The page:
END build;


BEGIN
  Init;
  x11.setTitle ("Mandelbrot with Mocka");
  x11.Xinit (800, 500);
  x11.SetFont ("10x20");
  task := x11.NextEvent ();
  build;
  LOOP
    task := x11.NextEvent ();
    IF  task = -1000  THEN
      build
    ELSIF  task < 0  THEN
      task := -task;
      IF  task = ORD ('q')  THEN  EXIT  END
    ELSIF  task > 0  THEN	(* Mouse click!	*)
      Mx := task DIV 10000;
      My := task MOD 10000;
    END
  END;
  x11.Xclose ()
END mand02.
   
Resulting in the colours to be RBG instead of RGB. An array with 1000 colours would be best. I'll have to think of a way to generate such an array.

Mand04 : better colours, better resolution

Although the obc Oberon version was quite fast (for a JIT compiled program), it would be no match for these Mocka Mandelbrot searchers. It would take the obc version days on end to calculate]

./mand04 -0.6963047 -0.474999 1000000 10000000000
That is with 1 million colours (and the max count) and stepsize of 1.0EE-10. That is a stepsize of 1 in 10 billion. In order to get this done I had to change all REALs into LONGREALs. It is quite astonishing to see how much influence the iteration count has on picture outputs. The below pictures (which were reduced by 75% in size) show the results for max counts of 500, 1100, 2200, 11000, 22000, 60000, 100000, 400000 and 1000000. One thing: the colours are dynamically calculated so they can not be compared between pictures.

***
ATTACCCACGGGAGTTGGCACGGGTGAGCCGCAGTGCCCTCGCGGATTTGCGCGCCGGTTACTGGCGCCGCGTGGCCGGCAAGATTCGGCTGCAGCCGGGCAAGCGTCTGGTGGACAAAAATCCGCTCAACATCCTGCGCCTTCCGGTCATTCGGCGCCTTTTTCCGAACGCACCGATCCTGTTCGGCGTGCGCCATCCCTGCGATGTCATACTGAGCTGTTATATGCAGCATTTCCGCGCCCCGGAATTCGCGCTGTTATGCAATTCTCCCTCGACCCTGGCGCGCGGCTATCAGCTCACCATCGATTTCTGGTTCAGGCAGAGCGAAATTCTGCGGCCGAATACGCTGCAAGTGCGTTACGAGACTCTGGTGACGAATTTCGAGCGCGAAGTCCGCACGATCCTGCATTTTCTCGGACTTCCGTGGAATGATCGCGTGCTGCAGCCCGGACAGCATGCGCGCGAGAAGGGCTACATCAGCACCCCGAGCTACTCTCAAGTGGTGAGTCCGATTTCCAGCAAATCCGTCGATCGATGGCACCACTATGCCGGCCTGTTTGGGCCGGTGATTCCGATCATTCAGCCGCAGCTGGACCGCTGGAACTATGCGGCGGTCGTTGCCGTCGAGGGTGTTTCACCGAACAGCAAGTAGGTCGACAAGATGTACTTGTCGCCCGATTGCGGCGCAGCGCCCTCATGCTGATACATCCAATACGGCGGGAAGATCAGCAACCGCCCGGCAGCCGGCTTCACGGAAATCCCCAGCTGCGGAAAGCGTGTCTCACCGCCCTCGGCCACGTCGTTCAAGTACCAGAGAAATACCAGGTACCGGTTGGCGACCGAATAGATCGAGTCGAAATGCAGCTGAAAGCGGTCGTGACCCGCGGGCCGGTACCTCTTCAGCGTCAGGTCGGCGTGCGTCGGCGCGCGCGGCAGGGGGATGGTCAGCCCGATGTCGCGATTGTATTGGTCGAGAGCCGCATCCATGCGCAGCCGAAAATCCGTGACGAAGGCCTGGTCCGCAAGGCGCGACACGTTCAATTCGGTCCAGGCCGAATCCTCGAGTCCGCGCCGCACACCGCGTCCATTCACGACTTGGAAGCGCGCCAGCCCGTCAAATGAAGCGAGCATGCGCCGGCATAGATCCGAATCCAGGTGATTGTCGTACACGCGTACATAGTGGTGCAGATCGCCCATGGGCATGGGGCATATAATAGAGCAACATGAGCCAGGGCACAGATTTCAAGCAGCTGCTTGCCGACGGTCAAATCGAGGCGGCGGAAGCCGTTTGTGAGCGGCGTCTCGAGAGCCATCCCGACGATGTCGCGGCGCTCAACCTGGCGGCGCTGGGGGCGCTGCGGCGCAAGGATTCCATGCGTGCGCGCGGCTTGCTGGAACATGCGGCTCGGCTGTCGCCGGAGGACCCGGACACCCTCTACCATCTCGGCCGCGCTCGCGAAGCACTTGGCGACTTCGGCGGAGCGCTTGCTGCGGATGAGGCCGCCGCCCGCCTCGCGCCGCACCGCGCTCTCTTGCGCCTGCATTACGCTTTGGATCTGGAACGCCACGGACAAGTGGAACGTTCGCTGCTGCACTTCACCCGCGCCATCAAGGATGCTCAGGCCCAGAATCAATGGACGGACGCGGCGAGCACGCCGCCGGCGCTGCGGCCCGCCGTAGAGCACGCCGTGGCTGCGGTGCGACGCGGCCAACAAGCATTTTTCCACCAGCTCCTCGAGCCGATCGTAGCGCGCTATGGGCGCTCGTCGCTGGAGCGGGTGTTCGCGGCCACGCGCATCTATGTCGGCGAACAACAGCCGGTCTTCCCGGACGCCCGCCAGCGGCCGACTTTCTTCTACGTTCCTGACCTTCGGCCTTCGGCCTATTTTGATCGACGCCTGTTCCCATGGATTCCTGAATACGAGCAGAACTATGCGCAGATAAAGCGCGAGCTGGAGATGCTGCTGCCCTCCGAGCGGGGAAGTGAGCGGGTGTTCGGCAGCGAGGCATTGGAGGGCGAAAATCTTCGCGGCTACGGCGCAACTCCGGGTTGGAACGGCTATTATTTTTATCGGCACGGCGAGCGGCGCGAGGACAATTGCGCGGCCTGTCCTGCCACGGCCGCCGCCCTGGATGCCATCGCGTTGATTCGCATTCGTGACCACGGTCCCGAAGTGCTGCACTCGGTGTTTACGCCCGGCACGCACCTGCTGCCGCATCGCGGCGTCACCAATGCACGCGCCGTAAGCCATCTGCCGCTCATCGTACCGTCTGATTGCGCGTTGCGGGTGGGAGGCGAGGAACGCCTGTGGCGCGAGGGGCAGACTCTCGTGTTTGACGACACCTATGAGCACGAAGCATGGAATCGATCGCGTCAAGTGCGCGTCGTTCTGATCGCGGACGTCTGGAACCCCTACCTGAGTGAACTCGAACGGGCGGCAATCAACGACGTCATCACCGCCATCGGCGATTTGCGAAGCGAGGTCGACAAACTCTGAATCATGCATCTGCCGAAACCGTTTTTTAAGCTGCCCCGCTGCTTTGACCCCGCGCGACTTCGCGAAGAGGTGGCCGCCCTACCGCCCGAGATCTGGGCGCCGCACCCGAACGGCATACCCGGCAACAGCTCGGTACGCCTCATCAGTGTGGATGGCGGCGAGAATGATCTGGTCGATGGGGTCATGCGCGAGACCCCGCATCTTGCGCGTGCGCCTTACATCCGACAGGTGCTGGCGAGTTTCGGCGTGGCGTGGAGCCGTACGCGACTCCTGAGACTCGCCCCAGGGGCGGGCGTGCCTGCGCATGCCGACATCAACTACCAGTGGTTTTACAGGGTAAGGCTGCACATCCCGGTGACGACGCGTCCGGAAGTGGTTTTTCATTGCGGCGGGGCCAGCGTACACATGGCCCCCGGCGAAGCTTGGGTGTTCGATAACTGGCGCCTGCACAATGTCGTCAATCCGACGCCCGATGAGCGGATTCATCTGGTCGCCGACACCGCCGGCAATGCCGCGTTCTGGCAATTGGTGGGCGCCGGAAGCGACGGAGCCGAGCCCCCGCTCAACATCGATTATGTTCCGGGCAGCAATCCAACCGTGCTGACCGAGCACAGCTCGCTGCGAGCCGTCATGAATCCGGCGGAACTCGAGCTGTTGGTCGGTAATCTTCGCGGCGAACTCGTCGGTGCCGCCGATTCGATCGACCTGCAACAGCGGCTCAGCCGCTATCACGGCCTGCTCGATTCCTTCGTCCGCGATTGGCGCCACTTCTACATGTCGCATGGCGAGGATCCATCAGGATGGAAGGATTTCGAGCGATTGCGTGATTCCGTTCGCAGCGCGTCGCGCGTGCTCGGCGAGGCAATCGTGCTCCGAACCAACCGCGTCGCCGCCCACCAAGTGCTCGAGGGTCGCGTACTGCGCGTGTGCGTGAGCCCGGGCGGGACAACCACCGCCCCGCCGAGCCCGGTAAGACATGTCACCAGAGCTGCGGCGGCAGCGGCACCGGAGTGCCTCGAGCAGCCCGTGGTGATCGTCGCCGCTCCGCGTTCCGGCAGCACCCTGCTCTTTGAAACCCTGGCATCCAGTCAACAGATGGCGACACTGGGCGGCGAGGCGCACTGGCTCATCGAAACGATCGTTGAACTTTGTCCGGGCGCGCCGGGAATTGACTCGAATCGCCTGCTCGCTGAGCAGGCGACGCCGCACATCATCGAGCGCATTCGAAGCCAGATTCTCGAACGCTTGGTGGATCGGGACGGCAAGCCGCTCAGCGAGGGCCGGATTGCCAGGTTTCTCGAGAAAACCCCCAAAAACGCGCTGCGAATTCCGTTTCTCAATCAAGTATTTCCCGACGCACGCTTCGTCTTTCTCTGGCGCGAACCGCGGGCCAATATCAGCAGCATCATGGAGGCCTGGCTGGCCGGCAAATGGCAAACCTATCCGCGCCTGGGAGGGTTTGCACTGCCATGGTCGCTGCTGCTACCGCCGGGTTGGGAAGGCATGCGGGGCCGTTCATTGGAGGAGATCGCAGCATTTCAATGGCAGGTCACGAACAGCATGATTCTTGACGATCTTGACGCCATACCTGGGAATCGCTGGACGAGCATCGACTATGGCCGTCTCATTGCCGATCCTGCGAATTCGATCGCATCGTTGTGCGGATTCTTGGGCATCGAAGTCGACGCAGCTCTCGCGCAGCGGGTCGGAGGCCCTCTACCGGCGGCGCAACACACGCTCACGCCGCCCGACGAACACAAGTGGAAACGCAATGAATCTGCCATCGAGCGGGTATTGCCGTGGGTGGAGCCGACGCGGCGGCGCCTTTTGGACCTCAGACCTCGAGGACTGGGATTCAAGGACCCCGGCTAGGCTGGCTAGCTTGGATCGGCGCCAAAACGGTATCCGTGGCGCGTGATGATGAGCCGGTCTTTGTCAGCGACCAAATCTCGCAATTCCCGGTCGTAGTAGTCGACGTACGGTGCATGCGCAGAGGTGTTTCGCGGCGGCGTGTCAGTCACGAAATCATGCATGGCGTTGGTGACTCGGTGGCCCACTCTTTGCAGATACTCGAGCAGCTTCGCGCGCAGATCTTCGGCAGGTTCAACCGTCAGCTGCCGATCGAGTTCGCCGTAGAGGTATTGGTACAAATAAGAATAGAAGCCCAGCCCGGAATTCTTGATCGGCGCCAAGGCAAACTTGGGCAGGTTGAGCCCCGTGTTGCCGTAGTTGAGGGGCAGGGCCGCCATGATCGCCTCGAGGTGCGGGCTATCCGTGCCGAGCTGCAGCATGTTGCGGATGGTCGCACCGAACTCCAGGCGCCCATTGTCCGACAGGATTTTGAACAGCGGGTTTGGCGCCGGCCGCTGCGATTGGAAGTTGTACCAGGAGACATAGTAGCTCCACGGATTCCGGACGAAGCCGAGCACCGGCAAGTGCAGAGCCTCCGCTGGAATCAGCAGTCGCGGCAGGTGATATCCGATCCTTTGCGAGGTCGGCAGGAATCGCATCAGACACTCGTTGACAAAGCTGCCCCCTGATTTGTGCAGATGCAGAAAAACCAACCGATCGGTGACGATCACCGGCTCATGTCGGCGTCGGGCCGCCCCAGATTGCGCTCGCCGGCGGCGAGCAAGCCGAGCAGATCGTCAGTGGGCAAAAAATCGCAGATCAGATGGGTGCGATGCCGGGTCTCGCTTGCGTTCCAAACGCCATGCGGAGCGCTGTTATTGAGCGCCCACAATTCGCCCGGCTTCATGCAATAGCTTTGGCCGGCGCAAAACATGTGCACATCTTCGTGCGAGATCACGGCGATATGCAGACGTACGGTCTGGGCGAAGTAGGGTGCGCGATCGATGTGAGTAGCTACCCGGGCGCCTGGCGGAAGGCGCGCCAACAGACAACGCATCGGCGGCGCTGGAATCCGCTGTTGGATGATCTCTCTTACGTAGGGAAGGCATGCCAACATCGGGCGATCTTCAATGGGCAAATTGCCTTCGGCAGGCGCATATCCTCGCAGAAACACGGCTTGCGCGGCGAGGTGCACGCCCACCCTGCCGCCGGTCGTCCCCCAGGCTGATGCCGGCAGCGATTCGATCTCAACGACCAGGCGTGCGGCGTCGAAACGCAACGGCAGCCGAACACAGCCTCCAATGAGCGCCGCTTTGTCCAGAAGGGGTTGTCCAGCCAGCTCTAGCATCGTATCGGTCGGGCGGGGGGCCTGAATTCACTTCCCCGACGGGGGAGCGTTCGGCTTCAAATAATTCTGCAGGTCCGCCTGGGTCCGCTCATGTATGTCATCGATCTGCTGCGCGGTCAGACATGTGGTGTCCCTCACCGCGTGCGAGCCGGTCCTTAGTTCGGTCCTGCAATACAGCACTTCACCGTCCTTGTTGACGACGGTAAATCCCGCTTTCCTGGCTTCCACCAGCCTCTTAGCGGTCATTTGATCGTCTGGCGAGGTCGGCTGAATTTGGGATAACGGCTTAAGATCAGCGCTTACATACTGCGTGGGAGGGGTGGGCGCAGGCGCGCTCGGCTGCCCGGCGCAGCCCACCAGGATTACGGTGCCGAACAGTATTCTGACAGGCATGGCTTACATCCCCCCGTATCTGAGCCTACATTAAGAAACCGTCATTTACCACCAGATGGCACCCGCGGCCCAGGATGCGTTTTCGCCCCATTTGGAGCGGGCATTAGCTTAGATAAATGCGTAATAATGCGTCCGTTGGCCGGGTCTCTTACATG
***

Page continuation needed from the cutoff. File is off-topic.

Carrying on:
Mand04 : the source

Below is the source code of the new mand04 Mandelbrot searcher. In essence the prgram is not changed a lot. See for yourself.

MODULE mand04;

IMPORT	x11, InOut, Arguments, NumConv, RealConv, MathLib;

TYPE	Complex	= RECORD
		    real, imag	: LONGREAL
		  END;

VAR	z, z0, c		: Complex;